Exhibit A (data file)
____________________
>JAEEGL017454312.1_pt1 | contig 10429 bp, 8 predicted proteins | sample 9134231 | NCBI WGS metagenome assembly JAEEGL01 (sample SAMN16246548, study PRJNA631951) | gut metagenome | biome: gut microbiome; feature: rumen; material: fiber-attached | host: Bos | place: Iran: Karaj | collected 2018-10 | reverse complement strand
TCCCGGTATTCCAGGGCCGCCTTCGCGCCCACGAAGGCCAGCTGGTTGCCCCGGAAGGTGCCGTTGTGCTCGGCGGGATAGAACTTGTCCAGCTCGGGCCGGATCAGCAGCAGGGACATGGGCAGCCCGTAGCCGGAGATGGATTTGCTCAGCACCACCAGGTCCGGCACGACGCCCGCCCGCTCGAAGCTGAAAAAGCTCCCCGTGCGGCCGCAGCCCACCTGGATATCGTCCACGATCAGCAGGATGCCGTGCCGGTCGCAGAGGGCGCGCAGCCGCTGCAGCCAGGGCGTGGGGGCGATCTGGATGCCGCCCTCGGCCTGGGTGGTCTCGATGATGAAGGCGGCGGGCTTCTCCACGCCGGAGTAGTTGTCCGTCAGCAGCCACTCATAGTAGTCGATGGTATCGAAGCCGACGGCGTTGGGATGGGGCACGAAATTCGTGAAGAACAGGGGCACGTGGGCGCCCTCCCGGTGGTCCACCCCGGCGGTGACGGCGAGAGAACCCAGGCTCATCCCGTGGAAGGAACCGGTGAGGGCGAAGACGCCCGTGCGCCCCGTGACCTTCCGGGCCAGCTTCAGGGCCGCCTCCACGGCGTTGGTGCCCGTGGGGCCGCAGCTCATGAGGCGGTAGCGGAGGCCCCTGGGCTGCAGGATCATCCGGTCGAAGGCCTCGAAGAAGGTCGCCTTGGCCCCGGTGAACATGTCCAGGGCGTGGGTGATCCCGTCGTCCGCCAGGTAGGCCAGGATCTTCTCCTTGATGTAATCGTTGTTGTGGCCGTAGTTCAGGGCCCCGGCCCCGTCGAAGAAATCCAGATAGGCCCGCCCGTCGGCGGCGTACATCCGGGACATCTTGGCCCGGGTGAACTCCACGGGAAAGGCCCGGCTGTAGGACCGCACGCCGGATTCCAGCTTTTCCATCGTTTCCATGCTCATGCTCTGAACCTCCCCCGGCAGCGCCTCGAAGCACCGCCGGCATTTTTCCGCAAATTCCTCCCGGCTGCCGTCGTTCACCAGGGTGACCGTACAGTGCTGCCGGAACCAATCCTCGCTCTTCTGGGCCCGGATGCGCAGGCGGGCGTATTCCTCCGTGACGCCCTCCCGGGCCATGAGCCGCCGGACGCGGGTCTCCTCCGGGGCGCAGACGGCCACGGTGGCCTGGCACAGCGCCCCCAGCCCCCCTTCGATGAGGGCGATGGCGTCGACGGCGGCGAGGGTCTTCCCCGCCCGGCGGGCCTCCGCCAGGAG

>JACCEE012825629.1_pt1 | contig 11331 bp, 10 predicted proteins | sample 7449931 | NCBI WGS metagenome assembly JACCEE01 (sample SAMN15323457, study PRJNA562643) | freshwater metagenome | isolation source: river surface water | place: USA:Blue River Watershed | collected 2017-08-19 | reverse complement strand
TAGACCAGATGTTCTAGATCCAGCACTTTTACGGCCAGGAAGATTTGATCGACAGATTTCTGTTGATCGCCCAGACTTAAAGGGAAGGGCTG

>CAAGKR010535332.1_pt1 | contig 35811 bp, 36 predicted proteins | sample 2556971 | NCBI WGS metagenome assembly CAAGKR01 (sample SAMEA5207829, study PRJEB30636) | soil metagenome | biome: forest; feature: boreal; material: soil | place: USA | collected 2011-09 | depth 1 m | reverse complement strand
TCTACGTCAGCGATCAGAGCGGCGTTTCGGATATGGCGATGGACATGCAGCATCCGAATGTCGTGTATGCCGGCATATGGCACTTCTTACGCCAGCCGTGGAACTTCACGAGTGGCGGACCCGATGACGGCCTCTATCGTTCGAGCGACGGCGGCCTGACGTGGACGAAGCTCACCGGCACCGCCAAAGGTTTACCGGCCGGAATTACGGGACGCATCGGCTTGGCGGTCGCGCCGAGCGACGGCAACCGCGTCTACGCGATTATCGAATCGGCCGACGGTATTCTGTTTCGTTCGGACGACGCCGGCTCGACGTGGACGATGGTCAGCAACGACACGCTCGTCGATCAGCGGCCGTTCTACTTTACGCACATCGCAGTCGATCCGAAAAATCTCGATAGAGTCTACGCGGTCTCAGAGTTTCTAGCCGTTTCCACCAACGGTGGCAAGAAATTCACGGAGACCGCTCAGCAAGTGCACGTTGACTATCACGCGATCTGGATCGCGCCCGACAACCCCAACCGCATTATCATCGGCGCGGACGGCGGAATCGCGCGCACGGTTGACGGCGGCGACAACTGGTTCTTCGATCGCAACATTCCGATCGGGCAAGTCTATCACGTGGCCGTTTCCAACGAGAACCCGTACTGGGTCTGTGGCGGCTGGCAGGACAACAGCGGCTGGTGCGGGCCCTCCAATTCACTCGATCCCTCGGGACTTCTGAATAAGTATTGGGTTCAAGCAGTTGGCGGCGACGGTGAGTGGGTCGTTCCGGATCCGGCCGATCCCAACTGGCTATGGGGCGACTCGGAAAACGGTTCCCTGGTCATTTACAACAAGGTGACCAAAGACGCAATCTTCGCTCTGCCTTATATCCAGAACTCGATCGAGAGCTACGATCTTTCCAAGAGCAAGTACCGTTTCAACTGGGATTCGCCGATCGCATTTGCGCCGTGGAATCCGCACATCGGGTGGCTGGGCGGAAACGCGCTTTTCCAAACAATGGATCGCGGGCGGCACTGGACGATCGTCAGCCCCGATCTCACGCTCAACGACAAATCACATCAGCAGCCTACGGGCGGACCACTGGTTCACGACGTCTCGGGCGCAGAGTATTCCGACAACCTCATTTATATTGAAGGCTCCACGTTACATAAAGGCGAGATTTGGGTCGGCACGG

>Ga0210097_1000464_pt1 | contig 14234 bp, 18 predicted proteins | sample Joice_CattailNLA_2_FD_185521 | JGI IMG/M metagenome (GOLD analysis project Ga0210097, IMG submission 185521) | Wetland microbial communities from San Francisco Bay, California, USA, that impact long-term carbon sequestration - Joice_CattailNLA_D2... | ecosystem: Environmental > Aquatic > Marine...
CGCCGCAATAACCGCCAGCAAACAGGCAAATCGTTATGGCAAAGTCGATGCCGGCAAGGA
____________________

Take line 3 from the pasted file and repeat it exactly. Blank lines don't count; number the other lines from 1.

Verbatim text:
>JACCEE012825629.1_pt1 | contig 11331 bp, 10 predicted proteins | sample 7449931 | NCBI WGS metagenome assembly JACCEE01 (sample SAMN15323457, study PRJNA562643) | freshwater metagenome | isolation source: river surface water | place: USA:Blue River Watershed | collected 2017-08-19 | reverse complement strand